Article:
Album review: Withered Hand, New Gods

Withered Hand front man Dan Wilson
Withered Hand front man Dan Wilson
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The status of Edinburgh-based Dan Willson as one of Scotland’s least heralded but most loved musicians is confirmed with this first album since his 2009 debut Good News, as one look at the contributor list will tell you.

Withered Hand

New Gods

Fortuna Pop!, £12.99

* * * * *

Produced by Tony Doogan, whose high-profile successes on the Scottish music scene have included Mogwai, Belle & Sebastian and Teenage Fanclub, its guest roster includes the Belles’ Stevie Jackson and Chris Geddes, Frightened Rabbit’s Scott Hutchison, the Vaselines’ Eugene Kelly and Willson’s long-standing sponsor and bandmate in the Fence Collective, King Creosote.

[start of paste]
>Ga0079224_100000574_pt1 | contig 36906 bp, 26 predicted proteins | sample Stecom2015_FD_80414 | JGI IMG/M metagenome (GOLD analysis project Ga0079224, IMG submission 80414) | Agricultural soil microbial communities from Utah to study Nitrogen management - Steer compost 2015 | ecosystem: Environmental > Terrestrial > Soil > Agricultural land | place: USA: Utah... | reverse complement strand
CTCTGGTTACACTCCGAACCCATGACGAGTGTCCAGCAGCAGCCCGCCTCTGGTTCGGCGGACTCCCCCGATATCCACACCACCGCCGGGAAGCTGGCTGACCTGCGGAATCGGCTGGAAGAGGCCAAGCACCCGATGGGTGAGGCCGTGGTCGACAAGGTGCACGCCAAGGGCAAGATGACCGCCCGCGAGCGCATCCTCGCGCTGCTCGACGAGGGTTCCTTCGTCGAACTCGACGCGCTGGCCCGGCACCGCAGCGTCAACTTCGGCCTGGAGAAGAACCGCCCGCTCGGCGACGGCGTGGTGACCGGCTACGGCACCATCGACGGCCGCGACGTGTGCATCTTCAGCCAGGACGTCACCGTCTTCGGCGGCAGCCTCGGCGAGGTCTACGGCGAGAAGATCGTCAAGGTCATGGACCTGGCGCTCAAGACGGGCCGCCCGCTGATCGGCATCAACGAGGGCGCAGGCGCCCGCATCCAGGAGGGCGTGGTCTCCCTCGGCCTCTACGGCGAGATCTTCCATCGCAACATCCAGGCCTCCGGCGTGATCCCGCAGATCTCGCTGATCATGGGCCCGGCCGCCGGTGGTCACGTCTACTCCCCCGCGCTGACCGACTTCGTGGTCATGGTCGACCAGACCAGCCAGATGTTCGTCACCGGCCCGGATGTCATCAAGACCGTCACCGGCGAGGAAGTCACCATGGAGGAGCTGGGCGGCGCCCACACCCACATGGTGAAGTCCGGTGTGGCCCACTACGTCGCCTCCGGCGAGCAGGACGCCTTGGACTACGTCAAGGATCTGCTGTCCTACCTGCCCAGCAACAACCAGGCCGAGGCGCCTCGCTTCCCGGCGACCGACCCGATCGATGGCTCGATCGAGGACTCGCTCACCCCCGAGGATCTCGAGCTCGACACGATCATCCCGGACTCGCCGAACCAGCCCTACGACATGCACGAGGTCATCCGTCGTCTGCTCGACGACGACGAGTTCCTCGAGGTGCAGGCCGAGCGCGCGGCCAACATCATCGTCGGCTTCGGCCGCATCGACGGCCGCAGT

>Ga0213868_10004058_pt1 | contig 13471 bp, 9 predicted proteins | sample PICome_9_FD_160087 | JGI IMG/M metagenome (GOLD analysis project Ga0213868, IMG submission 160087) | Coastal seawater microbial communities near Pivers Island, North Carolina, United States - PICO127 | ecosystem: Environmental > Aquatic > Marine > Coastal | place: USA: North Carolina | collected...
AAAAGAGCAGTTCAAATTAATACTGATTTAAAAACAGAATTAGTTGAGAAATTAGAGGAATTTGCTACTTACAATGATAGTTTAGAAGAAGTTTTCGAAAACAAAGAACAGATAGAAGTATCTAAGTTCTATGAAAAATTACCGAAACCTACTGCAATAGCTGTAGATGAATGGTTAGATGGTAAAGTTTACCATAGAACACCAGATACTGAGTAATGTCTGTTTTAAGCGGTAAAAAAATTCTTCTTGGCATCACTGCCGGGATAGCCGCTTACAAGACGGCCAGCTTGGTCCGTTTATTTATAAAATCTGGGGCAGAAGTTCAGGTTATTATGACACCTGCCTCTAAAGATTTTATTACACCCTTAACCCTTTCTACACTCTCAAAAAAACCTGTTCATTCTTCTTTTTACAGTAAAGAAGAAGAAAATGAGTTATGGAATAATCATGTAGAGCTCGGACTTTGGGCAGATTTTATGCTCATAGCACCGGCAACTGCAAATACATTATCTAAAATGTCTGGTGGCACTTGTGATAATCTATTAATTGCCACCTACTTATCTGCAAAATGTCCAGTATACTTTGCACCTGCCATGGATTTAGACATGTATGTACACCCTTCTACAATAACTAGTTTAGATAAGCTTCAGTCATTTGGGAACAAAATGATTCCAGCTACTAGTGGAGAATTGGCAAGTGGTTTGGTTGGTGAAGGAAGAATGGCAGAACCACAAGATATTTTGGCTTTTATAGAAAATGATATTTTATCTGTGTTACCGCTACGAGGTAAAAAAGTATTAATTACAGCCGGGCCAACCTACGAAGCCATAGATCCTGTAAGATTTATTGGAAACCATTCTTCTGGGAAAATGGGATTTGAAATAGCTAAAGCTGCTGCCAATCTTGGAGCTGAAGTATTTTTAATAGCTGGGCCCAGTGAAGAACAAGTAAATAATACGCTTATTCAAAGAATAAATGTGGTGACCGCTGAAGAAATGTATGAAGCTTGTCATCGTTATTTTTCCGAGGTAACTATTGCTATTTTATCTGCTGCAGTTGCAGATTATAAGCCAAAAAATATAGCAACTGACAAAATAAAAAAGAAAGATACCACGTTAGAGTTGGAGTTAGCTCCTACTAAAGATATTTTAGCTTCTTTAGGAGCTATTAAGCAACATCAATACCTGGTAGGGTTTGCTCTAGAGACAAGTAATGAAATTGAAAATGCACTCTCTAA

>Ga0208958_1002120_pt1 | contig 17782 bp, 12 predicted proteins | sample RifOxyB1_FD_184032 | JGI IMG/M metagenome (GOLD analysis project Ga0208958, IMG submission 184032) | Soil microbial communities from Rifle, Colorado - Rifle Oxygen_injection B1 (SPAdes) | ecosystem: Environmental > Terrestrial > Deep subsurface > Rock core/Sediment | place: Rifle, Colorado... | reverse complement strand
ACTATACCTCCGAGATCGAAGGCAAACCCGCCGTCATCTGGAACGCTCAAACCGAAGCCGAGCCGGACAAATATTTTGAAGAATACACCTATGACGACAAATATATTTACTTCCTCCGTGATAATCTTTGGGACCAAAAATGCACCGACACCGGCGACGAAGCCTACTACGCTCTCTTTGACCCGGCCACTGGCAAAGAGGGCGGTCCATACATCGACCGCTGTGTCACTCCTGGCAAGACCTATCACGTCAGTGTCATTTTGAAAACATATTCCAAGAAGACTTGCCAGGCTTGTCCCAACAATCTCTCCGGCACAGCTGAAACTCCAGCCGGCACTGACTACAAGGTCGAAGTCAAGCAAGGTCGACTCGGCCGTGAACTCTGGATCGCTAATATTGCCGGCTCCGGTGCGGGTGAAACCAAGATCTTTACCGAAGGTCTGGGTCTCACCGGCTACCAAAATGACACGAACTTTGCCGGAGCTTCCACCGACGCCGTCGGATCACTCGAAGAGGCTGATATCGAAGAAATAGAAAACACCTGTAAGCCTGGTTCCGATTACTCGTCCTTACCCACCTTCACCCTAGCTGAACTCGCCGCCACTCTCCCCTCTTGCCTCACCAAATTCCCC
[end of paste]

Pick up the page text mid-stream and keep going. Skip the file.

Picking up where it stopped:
New Gods is a record whose amiably DIY musical quality is perfectly matched with a lyrical tone which is at once tuned to a laser-like precision and helped no end by a voice which sounds agonised but still hopeful at every turn. The opening Horseshoe is a bittersweet summertime anthem which couches love and death in the same context, and the highs and lows of romance are also celebrated in the country symphony of Love Over Desire.

King Of Hollywood is a lively country rag whose Grand Ole Opry is more Glasgow than Nashville, and California is a gorgeous solo piece steeped in Americana which crashes in like The Needle And The Damage Done, with Willson “strung out like some powder in a bag of skin” waiting for epiphany at a burger counter.

It’s an album to sink into the heart rather than demand the attention, with Willson’s perfectly pitched emotional tone welcoming us into “my picket fence heart” on Between True Love And Ruin, sidestepping into atypically punk-pop territory amid Heart Heart and finishing on the sea shanty gospel of Not Alone.

Download: Between True Love And Ruin, Not Alone